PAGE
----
Rightly or wrongly, it seemed that this writer understood that the tradition of Magical Realism uniquely - and ironically - suits itself to Christian Fiction.
Why ironically? Because when we think of Magical Realist Fiction, we generally think first of novels written in places where the Western European, "Christian" culture has colonized and marginalized the native culture, and those novels often subvert the imposed worldview and re-claim, re-dignify the lost or nearly-lost native worldview.
Oh my. Don't I sound like a school-marm on the lecture circuit? And this after Bonnie's brilliant post last Friday that had us all laughing all weekend.
But remember her step number three?
Invent a perpetual motion machine. Give it a catchy name. Then, hide it in a closet for at least one year. After the appropriate amount of time has past, take the machine out of the closet, tinker with it until it moves at double the speed. (This step ensures you are able to do the impossible – at least twice.)
Good Magical Realist fiction does the impossible, with grace. So bear with me, and consider that perhaps the colonizing culture was more rationalist than Christian. I know, the church was always deeply a part of Western colonization, but would I get in much trouble if I suggested that at least on occasion the church had first and long before been colonized itself by the Enlightenment mindset (too enlightened to believe the impossible), than by its native Biblical perspective?
Certainly by now The Age of Reason has outgrown its need to get the church on its side, and, it seems to me, left a sadder world as its legacy in its last days.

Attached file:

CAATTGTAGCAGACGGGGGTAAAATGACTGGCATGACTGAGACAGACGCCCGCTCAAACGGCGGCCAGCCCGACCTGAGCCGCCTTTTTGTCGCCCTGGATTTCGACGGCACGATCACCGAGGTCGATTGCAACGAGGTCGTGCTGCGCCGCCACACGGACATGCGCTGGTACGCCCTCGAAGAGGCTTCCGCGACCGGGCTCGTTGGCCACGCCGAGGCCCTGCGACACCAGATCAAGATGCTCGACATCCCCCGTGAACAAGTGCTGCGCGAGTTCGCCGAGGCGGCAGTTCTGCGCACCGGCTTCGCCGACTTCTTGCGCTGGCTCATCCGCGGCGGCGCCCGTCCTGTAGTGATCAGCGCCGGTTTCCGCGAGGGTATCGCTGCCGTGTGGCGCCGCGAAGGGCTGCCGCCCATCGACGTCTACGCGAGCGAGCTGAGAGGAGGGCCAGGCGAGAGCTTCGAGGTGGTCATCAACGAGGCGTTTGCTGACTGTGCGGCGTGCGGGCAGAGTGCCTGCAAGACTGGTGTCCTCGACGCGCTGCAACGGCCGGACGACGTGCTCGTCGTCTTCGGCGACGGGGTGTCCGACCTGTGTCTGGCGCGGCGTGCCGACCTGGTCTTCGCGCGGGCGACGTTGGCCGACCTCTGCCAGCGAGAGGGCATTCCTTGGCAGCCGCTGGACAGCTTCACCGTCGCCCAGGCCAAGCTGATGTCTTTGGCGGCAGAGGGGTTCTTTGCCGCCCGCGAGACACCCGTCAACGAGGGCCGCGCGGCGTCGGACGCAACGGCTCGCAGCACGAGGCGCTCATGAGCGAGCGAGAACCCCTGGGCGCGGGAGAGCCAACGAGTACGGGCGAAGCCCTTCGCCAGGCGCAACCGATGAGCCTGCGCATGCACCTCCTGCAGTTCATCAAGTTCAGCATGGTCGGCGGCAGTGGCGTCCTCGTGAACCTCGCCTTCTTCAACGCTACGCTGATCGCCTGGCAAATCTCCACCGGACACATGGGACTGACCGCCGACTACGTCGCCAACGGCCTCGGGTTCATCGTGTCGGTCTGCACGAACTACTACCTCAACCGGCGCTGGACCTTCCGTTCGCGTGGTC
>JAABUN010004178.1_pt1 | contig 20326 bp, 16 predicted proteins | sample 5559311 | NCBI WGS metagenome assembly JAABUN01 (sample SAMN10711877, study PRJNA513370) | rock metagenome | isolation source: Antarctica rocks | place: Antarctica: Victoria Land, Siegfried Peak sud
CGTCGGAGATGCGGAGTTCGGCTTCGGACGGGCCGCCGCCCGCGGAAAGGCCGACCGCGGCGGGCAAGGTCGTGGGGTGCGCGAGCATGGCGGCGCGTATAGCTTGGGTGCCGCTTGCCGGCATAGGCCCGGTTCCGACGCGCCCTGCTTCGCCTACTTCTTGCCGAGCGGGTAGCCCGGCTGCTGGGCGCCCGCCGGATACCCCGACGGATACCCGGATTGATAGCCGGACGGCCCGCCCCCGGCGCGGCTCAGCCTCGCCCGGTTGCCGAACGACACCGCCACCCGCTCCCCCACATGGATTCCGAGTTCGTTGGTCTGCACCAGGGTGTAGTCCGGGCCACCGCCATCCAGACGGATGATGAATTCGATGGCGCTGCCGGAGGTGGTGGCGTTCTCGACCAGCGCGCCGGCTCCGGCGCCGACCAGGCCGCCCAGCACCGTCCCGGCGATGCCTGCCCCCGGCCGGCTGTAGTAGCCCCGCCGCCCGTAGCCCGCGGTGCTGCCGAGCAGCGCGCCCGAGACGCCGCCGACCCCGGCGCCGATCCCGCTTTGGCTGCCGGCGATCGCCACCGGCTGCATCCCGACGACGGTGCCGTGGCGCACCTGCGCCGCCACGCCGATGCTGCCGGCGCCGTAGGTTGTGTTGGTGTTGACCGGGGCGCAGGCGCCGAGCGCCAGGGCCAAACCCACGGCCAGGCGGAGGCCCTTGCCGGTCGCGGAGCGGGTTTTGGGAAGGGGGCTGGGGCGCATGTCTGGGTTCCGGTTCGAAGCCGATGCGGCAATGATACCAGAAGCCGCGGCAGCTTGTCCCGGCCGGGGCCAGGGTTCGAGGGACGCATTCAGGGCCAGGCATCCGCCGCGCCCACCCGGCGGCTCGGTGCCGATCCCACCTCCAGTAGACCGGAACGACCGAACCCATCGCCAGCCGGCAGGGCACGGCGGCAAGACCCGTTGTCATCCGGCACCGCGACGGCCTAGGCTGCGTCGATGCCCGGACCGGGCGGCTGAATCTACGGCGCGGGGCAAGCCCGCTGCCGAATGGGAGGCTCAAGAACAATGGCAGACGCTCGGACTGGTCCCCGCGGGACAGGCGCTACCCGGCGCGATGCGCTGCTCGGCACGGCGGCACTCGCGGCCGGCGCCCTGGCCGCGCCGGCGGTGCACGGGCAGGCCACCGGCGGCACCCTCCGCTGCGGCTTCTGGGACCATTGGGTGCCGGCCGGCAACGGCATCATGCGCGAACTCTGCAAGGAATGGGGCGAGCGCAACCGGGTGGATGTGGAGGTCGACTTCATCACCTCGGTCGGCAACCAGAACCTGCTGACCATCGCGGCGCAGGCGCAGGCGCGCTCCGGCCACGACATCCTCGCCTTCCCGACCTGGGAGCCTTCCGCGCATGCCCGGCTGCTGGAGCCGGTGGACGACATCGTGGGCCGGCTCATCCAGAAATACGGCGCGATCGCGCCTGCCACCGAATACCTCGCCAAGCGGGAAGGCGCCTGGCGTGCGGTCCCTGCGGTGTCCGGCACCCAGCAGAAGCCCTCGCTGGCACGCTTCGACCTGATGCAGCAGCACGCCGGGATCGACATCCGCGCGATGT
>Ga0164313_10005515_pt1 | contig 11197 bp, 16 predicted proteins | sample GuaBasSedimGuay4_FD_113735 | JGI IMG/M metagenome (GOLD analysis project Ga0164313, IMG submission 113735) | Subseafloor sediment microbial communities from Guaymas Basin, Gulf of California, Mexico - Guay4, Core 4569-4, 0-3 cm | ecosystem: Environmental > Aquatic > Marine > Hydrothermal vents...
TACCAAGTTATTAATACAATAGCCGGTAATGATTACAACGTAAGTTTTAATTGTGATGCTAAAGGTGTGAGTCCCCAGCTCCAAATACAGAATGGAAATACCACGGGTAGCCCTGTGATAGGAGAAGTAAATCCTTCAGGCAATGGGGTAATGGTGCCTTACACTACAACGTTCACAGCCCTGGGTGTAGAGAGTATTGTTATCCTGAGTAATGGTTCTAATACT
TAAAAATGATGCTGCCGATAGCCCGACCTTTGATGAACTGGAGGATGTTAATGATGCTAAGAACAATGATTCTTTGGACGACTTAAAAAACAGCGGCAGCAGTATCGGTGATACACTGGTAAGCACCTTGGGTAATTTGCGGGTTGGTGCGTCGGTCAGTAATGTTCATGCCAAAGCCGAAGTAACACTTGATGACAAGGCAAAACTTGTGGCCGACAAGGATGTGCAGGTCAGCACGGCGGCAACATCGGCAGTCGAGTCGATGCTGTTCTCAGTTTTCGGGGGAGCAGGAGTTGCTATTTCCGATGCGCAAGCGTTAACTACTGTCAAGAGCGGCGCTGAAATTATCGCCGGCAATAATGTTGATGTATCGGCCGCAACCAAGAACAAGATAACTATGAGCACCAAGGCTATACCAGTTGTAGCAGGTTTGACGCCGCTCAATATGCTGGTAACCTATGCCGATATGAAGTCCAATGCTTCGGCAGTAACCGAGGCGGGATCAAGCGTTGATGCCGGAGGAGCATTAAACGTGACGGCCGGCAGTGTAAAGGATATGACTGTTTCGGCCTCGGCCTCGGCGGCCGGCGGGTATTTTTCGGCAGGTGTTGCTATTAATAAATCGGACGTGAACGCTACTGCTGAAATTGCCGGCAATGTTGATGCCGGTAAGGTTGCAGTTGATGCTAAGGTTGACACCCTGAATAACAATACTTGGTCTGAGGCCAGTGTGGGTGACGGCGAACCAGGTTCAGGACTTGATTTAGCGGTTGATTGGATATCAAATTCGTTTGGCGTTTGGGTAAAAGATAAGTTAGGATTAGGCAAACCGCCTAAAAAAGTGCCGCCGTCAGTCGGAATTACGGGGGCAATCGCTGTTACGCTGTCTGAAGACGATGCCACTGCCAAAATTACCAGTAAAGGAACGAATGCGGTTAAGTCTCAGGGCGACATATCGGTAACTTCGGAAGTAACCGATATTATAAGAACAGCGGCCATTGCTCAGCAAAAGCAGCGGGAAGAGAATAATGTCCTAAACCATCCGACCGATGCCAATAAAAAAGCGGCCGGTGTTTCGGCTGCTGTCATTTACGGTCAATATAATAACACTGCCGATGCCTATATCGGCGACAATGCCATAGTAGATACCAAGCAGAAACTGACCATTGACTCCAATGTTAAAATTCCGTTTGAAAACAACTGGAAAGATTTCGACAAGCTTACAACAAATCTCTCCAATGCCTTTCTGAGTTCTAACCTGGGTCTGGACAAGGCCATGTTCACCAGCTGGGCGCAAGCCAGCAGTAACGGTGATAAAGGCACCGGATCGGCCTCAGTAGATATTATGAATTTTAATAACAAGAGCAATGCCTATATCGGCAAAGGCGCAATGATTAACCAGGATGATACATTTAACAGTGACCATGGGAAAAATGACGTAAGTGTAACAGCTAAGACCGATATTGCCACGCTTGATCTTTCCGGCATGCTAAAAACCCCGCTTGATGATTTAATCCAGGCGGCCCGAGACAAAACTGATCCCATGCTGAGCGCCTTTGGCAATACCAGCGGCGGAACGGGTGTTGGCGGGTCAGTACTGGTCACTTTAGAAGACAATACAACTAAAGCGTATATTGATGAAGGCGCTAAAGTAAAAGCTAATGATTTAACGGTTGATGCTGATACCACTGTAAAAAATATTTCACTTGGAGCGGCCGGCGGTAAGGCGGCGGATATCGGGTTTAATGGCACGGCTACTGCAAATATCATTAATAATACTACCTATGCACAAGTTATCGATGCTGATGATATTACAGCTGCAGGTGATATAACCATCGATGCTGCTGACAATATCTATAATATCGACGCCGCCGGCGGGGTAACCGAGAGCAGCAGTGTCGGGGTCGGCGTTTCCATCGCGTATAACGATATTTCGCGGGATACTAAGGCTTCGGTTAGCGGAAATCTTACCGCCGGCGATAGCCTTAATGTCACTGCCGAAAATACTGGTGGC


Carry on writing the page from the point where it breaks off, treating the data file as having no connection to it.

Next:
I'm less inclined than some to feel persecuted or marginalized as an American Christian (I realize things are different in other places), but at the very least, as one who believes that Van Gogh's stars tell the Gospel truth, that the world is charged with the grandeur of God, that he dances and whispers sweet somethings in our ears, that rocks cry out and donkeys speak and a virgin brings forth a son and water turns to wine and the lion will lie down with the lamb... at the very least I often feel lonely.
Then take a look at this short list of the attributes of good magical realist fiction:
• It blends the mundane with the fantastic so seamlessly as to challenge perceptions of what is real and what is not.
• It elevates the mundane to the sublime.
• The story’s message is subversive to the dominant worldview.
Got any angels in your closet? Do you see something sublime in a lunch of bread and fish? Has this list brought something wondrous to mind?
Then please write it down in your purple notebook.
But first share it here, please, in the comments. We love to read what you have to say.
PS: For inspiration, try the Magical Realist classic, "One Hundred Years of Solitude," by Gabriel Garcia Marquez. Or try two newer novels, "The History of Love" by Nichole Krauss, and "Peace Like a River" by Leif Enger.
PSS: "I am after painting reality impressed on the mind so hard that it returns as a dream, but I am not after painting dreams as such, or fantasy." - George Tooker
PSST: "My most important problem was destroying the lines of demarcation that separates what seems real from what seems fantastic" - Gabriel Garcia Marquez